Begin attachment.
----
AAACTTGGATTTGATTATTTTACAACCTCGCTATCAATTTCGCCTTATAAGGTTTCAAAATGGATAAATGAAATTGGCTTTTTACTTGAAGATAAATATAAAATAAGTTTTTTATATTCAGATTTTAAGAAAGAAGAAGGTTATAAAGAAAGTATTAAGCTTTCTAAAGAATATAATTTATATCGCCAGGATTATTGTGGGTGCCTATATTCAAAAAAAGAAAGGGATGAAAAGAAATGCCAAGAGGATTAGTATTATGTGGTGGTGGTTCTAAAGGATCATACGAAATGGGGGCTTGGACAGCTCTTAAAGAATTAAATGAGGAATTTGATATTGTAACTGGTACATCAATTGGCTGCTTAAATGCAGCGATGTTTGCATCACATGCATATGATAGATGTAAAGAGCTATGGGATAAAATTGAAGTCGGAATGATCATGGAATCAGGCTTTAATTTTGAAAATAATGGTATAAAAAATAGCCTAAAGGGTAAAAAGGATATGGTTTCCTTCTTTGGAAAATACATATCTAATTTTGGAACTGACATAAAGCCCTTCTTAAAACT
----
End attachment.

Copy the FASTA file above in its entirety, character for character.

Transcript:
AAACTTGGATTTGATTATTTTACAACCTCGCTATCAATTTCGCCTTATAAGGTTTCAAAATGGATAAATGAAATTGGCTTTTTACTTGAAGATAAATATAAAATAAGTTTTTTATATTCAGATTTTAAGAAAGAAGAAGGTTATAAAGAAAGTATTAAGCTTTCTAAAGAATATAATTTATATCGCCAGGATTATTGTGGGTGCCTATATTCAAAAAAAGAAAGGGATGAAAAGAAATGCCAAGAGGATTAGTATTATGTGGTGGTGGTTCTAAAGGATCATACGAAATGGGGGCTTGGACAGCTCTTAAAGAATTAAATGAGGAATTTGATATTGTAACTGGTACATCAATTGGCTGCTTAAATGCAGCGATGTTTGCATCACATGCATATGATAGATGTAAAGAGCTATGGGATAAAATTGAAGTCGGAATGATCATGGAATCAGGCTTTAATTTTGAAAATAATGGTATAAAAAATAGCCTAAAGGGTAAAAAGGATATGGTTTCCTTCTTTGGAAAATACATATCTAATTTTGGAACTGACATAAAGCCCTTCTTAAAACT